They Do What They Can To Lift The Community

They Do What They Can

To Lift The Community

Van Zandt, Oliver, Drnek Take Initiative

While home-schooling her son for the time being, Destination Oneonta’s Katrina Van Zandt is organizing a coloring contest for county youngsters. (Jim Kevlin/

By LIBBY CUDMORE • Special to

ONEONTA – Coloring and photography cannot only be calming, says Destination Oneonta Director Katrina Van Zandt, but they can help keep Otsego County’s tourism top of mind.

After all, people aren’t going to be sheltering in place forever.

Sweet Home Oneonta’s Mark Drnek, who is also a Common Council member, has developed to help businesses get the word out during the crisis. (Betsy Holland photo)

“We know that tourism has a big impact on Oneonta,” she said. “So we partnered with This is Cooperstown on its  coloring contest.”

It’s one of several ways entities in Oneonta, Coopertown and in between are reaching out to their neighbors under COVID-19 quarantines.

Sweet Home Productions, Destination Marketing of Otsego County (DMOC), Van Zandt and county Rep. Clark Oliver, D-Oneonta, are each taking step to help the county through the crisis and into a better time.


The coloring pages, available on the Destination Oneonta Facebook Page, are open to anyone who wants to enter. “We’re giving away Downtown Dollar prizes in five categories,” she said. “You can use them at restaurants and stores, to buy those groceries at the Green Earth or treat yourself to dinner from the Autumn Café.”


Entries must use the #ColorMeCoop hashtag and must be completed by April 12, with winners chosen April 13.

Destination Oneonta is also working with Mark Drnek, Sweet Home Oneonta and the Eighth Ward Council member, on promoting downtown businesses online. “People were on Facebook asking where they could buy gift cards online to support local businesses,” he said. “We had the time, so we thought we should put together something.”

The website,, aggregates local businesses by type and directs people to online ordering. “Everyone is doing what they can,” he said. “This is about getting this information out there to help these businesses replace this income.”

It’s free for businesses to be listed, and he is working with the Otsego County Chamber of Commerce to link to additional resources for business assistance.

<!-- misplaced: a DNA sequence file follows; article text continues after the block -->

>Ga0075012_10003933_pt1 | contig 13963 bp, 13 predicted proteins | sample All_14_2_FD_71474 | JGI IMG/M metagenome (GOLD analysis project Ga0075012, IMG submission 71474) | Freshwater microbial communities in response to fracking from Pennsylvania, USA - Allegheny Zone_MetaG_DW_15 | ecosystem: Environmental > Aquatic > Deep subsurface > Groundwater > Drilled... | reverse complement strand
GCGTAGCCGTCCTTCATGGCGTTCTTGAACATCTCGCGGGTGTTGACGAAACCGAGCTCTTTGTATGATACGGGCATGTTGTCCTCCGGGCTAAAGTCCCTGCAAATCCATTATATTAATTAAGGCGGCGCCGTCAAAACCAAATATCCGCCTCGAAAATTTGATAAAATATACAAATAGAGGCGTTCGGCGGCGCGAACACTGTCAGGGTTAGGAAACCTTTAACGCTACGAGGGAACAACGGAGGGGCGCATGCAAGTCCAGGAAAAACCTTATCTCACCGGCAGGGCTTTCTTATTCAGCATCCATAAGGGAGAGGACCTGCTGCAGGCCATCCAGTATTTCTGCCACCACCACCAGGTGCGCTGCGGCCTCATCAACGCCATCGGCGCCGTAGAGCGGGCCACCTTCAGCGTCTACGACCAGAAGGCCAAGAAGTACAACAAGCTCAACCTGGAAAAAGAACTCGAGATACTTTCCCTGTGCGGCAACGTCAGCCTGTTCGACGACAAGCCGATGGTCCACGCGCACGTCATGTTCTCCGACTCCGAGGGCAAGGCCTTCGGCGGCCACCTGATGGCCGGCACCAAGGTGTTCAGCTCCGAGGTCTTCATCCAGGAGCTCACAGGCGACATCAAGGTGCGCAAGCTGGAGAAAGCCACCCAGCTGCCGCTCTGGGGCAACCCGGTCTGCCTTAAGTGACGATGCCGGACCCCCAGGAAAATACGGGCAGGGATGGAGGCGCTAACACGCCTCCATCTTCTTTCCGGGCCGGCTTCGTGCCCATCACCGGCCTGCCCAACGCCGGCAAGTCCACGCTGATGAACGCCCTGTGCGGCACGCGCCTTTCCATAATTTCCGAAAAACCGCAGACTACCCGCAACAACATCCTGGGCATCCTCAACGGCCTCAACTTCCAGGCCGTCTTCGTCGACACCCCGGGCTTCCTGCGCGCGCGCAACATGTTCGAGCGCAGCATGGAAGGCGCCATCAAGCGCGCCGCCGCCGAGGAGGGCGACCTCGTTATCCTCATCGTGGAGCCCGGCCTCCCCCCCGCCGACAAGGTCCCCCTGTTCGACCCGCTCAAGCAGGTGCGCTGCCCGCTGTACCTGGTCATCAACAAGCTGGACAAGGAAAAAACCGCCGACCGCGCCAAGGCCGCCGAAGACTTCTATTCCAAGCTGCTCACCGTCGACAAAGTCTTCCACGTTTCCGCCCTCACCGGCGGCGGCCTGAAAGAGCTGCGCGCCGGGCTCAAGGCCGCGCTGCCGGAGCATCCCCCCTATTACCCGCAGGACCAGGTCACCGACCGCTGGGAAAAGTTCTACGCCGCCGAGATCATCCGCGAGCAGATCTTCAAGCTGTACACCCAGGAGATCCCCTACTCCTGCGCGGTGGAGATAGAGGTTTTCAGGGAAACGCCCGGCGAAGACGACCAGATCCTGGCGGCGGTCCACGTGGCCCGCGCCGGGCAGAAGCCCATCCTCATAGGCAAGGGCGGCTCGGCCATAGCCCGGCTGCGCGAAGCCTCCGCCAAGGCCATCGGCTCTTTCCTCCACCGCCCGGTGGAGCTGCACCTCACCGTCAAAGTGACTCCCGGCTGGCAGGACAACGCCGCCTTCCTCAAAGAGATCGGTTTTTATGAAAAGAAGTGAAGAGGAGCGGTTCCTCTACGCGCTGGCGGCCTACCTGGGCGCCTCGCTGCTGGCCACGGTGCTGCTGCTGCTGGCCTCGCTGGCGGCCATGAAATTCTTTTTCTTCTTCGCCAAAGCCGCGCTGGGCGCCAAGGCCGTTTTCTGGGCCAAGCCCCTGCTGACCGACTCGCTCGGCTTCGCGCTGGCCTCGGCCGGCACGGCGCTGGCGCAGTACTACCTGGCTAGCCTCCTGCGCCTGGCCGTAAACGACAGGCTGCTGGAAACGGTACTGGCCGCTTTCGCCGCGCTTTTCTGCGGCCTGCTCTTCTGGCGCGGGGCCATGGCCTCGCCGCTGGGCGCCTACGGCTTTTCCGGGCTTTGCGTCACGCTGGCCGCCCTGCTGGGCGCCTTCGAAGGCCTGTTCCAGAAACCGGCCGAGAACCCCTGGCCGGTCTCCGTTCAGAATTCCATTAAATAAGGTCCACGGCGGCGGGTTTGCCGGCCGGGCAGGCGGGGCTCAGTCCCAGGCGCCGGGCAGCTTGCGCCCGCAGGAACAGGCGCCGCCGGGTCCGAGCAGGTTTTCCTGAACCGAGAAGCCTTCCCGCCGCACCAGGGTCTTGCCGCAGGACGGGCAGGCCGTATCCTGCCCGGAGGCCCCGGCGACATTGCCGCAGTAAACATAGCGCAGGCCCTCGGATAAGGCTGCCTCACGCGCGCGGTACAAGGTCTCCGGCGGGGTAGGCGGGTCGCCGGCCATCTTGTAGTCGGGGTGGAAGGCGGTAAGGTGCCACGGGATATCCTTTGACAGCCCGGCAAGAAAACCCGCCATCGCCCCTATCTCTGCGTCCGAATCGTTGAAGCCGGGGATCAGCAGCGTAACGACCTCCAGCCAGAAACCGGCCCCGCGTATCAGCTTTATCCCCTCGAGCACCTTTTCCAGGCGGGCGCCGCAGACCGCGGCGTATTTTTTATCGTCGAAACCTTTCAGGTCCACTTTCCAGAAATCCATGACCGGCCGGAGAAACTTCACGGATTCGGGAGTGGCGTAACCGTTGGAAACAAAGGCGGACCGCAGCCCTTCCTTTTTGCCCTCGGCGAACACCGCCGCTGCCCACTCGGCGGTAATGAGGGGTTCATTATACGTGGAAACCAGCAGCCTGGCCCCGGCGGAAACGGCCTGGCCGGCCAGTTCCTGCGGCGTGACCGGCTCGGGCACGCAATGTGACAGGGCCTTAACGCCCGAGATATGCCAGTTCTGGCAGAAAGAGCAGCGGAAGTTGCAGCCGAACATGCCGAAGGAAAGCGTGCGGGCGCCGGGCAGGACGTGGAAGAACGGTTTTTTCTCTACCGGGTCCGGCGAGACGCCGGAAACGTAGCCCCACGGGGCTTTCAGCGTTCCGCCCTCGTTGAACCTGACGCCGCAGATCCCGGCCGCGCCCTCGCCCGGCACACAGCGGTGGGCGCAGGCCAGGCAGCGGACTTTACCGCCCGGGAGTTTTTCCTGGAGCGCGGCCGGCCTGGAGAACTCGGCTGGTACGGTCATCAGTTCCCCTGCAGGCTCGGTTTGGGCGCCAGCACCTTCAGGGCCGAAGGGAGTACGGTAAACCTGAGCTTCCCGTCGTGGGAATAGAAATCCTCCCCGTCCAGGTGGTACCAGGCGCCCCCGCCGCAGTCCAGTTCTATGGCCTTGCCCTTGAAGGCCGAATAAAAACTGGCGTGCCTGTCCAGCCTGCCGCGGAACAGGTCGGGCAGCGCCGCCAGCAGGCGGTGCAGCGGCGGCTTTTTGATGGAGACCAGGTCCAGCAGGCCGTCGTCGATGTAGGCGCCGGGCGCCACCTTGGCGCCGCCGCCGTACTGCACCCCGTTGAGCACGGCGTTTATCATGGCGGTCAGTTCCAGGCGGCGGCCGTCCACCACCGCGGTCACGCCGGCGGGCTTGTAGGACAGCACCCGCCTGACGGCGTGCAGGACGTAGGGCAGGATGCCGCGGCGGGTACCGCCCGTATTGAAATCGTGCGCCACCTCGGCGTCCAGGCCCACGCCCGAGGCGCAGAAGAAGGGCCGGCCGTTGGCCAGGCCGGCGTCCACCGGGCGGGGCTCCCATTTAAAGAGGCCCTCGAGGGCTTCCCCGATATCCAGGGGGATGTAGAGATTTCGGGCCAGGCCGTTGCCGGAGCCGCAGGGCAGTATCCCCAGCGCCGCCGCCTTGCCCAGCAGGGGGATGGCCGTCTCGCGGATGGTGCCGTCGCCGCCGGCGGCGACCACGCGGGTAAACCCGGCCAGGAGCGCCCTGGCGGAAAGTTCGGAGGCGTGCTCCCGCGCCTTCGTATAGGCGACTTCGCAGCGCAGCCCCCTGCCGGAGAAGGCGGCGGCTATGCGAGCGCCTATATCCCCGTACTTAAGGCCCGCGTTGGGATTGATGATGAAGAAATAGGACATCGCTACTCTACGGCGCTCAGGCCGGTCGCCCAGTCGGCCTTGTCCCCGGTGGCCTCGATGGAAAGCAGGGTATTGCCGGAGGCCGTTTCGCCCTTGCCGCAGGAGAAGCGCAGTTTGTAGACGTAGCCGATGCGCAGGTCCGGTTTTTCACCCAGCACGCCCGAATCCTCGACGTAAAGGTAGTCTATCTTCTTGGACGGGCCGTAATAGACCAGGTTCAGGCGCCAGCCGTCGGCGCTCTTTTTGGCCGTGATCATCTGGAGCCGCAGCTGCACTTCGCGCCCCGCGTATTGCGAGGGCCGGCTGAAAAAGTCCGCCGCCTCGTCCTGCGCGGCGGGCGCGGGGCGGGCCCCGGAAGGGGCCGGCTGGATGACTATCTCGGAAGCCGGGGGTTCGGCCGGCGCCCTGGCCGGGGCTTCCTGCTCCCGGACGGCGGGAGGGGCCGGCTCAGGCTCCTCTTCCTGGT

He also built a for businesses outside the city, and is working on similar pages for Delhi and Schoharie County.

The SupportOtsego page will also host the county’s Economic Impact Task Force survey, aimed at helping understand what businesses need to recover.  (That task force and a Health Care one, appointed by county board Chair Dave Bliss last week, are aimed at getting more people involved in tackling today’s foremost local challenges.”)

“I’ve been getting a lot of questions about relief efforts, loan availability and how to access those programs,” said Cassandra Harrington, DMOC executive director. “We put together this survey to make sure we know what the businesses need.”

The survey asks questions on whether businesses are remaining open or haven’t opened yet, how many employees they have, and how they promote their business.

“Businesses want to present a unified front,” she said. “We want to get them all together in a digital format so they can compare and be fair to their customers.”

The surveys will be collected throughout the week and analyzed at the task forces’ next meeting.


County Rep. Clark Oliver is allying with other community leaders to help people identify needs and fill them. (Ian Austin/

Meanwhile, Oliver, the freshman county representative, has put together a growing list for county residents looking for educational resources, food pantries and restaurant deals, healthcare information and more.

“When the crisis began, there was just this onslaught of Facebook posts,” he said. “And I thought we needed a centralized location of all this information.”

Working with LEAF Executive Director Julie Dostal and Elyane Mosher Campoli, a local event organizer, Oliver put together the Google Doc. “Each school district, for instance, has its own food pickup, so we have a category for that,” he said. “We’ve got educational and entertainment pages, health info, deliveries and child care.”

There’s even a section for stress management and volunteers, and many of the services available are no-cost or a low-cost service.

And Oliver is hoping that people will add their own resources to the list.

“We’re really looking for people who are willing to do deliveries of groceries or medicine, or who might be willing to offer pet or child care,” he said.

The list is accessible at

“It’s a positive aspect,” he said. “Seeing the community band together has been a really bright spot. It’s important that we help those in need.”

“I’ve never been more proud to be an Oneontan,” said Drnek. “Everyone is doing what they can to help out.”

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